- It helps you move the conversation forward in the direction you want.
By letting the other party speak more often you can still direct the conversation while allowing them to solve the problem on their own.
Teaching with Socratic Method the relies on aiding your audience towards an answer through open ended conversation and discussion. Similarly, in a negotiation if you allow the other party to talk more you can help move them towards a solution. Of course in something like a complex contract negotiation or a salary negotiation the other party will not likely come to your best desired outcome on their own, but you can move the conversation towards how you are uniquely able to solve their issues, fix their pain points, and help the company.
3. Use Silence to Your Advantage
One of the most common negotiation tactics is letting the other person talk and getting comfortable in silence. There’s a reason for this: it really works.
People are naturally uncomfortable with silence during a conversation. In a teaching environment, this is really effective for getting students to ask additional questions or offer another point.
In a negotiation, it allows the other party to move first. At first it may feel very awkward, but try to count 10 seconds in your head to allow the other party to respond. People will feel like they need to break the silence and will respond. They will almost always start to try to justify their position or, better yet, compromise with you.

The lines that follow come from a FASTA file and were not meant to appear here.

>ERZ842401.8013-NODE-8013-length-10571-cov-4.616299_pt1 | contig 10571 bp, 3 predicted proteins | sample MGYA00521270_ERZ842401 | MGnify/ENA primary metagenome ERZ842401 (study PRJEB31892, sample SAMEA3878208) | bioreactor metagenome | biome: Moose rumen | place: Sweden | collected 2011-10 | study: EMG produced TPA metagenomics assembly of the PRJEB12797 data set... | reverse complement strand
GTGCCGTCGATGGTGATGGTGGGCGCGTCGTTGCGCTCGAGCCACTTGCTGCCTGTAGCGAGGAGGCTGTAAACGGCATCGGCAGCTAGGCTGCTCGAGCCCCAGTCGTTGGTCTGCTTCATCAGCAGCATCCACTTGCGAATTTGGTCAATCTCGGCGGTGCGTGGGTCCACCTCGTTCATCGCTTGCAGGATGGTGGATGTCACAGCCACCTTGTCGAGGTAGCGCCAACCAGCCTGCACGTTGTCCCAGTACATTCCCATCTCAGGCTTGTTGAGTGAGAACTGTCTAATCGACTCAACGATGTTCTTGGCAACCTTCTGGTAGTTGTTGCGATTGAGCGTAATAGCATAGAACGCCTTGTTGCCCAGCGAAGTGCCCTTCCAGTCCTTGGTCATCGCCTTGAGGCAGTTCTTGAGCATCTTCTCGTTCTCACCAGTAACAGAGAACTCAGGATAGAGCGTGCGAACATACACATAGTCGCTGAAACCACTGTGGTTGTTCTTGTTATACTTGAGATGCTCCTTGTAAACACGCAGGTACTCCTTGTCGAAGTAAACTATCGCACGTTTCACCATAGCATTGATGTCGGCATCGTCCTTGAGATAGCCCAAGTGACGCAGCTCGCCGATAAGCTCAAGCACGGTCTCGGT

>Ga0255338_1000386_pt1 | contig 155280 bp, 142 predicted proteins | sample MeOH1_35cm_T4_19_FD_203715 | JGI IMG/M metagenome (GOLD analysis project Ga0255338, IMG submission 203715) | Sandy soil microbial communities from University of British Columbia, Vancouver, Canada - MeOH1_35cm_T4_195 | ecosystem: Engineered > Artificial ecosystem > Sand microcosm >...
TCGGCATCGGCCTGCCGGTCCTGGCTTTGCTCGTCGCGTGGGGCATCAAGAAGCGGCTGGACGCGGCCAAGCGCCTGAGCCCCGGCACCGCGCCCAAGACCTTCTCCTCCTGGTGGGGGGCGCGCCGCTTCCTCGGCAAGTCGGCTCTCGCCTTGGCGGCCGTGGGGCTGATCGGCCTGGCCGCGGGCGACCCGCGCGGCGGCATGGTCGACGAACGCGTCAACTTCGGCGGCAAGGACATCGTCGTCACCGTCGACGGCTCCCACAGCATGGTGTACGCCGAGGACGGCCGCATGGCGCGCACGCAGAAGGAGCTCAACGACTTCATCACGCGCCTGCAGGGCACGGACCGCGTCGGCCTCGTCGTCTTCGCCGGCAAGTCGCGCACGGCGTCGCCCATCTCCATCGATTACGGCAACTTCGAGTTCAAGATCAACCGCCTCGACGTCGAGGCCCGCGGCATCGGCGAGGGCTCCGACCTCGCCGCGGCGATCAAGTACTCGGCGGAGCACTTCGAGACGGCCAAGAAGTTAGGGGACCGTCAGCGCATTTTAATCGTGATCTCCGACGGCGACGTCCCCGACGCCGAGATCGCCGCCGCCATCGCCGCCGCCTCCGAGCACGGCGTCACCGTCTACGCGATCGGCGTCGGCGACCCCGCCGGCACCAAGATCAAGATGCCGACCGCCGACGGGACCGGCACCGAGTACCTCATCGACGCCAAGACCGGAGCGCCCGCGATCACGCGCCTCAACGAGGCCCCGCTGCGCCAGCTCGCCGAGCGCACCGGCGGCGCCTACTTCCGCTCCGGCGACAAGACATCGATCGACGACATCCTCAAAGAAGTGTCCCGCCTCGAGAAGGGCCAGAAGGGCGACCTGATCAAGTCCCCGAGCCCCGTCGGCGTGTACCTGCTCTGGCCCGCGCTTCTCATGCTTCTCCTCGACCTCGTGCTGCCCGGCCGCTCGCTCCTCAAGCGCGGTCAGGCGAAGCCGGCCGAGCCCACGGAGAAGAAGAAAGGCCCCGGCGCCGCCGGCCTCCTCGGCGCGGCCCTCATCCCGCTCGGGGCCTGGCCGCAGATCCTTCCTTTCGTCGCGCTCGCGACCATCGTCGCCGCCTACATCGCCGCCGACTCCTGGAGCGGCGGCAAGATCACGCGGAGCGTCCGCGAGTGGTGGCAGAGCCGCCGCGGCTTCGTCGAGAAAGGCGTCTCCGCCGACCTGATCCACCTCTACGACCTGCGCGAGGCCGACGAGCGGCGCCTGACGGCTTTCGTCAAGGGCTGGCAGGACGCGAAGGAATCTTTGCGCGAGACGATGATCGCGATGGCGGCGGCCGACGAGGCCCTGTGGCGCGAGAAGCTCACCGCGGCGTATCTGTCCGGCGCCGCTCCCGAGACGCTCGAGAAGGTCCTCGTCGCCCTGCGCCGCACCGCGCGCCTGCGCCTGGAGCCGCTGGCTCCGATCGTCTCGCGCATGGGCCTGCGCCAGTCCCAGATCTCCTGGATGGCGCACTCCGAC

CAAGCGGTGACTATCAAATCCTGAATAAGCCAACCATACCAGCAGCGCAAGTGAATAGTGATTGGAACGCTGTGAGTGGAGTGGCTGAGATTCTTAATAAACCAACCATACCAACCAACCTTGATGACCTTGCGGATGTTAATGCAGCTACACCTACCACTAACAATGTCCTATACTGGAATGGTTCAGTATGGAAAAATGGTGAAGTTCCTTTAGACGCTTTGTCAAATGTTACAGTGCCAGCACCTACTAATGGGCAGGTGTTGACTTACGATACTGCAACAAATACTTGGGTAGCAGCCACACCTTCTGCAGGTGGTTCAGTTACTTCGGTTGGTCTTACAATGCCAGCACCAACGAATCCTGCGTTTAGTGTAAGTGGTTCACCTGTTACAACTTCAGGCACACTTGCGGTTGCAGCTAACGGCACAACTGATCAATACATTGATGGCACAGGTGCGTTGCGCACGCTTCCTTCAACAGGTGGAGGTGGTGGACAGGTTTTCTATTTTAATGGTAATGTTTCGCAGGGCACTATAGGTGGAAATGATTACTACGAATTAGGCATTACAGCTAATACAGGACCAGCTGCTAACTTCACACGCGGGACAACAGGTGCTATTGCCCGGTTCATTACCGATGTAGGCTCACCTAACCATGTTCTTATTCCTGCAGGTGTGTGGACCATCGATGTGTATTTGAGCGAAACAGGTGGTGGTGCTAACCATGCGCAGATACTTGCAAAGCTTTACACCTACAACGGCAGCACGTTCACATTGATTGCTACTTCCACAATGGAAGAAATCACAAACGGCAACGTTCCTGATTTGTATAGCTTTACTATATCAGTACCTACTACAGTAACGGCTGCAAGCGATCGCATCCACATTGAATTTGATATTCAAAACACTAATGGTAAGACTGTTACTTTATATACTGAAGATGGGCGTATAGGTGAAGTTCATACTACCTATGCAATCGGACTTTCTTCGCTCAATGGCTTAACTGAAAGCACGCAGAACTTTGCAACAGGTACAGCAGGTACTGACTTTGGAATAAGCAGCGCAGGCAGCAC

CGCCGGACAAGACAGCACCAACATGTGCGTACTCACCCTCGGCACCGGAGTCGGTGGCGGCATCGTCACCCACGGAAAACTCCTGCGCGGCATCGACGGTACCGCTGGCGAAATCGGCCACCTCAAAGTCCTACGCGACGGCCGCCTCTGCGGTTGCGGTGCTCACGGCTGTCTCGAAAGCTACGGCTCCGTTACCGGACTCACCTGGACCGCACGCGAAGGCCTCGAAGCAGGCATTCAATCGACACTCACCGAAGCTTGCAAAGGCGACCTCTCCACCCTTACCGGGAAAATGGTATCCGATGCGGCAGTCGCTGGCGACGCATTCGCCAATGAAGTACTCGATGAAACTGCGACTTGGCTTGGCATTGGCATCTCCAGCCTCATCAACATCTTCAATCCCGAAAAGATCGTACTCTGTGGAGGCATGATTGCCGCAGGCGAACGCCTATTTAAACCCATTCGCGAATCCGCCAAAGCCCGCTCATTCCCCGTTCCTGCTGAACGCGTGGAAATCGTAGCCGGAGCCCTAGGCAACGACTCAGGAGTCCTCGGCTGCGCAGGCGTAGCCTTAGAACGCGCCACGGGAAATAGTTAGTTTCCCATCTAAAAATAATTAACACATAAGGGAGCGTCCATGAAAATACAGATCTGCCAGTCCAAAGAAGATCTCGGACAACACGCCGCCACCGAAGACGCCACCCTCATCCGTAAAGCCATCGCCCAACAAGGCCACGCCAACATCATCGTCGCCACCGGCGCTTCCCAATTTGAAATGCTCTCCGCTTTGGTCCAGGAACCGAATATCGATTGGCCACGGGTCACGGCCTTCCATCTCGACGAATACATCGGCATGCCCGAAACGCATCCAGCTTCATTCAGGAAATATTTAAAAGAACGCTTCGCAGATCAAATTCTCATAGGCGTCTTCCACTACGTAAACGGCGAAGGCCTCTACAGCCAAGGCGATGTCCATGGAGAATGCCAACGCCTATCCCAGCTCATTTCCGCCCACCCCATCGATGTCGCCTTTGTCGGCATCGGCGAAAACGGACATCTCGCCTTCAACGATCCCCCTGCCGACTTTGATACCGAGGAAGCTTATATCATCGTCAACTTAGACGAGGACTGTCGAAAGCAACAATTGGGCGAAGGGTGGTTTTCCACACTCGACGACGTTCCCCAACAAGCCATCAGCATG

4. Understand When to Accept a Beneficial Outcome
Very rarely will your most desired outcome be realized. Most negotiations end with a compromise between positions.
Academics call this the Zone of Possible Agreement (ZOPA)– the range between two parties’ positions in which a beneficial agreement can occur. While I wouldn’t recommend compromising on principled things, compromise in many situations makes sense.
Remember: the negotiation isn’t adversarial; the long-term goal is to maintain a positive working relationship with the other party. Hence why it’s always important to remain calm throughout a discussion, especially one that could get emotionally charged.
In most business negotiations you need to show a willingness to compromise with the other party to show good faith in your working relationship.
Negotiation Skills Can Improve All Business Communications
While my examples herein mostly focused on clear cut examples of negotiation, there are many informal settings to use these skills. In many situations you are informally negotiating with others without even knowing it. Some examples of this are when:
- Having discussions with your coworkers;
- Working with your direct reports or supervisors; or
- Working with clients.
Trying to understand their perspective, asking open ended questions, and embracing silence can hopefully help you move complicated discussions forward.
Use Canadian Government Funding to Reduce Negotiation Training Costs
Canadian small business grants are available to improve the skillsets of employees, including those in management positions. In most cases, eligible businesses may qualify to offset up to 66% of expenses to a maximum $10,000 per trainee. Companies should consider using Canadian government funding programs to reduce the cost of all investments, including employee training.
To discover if your upcoming training program can be supported with Canadian government grants, please contact Mentor Works.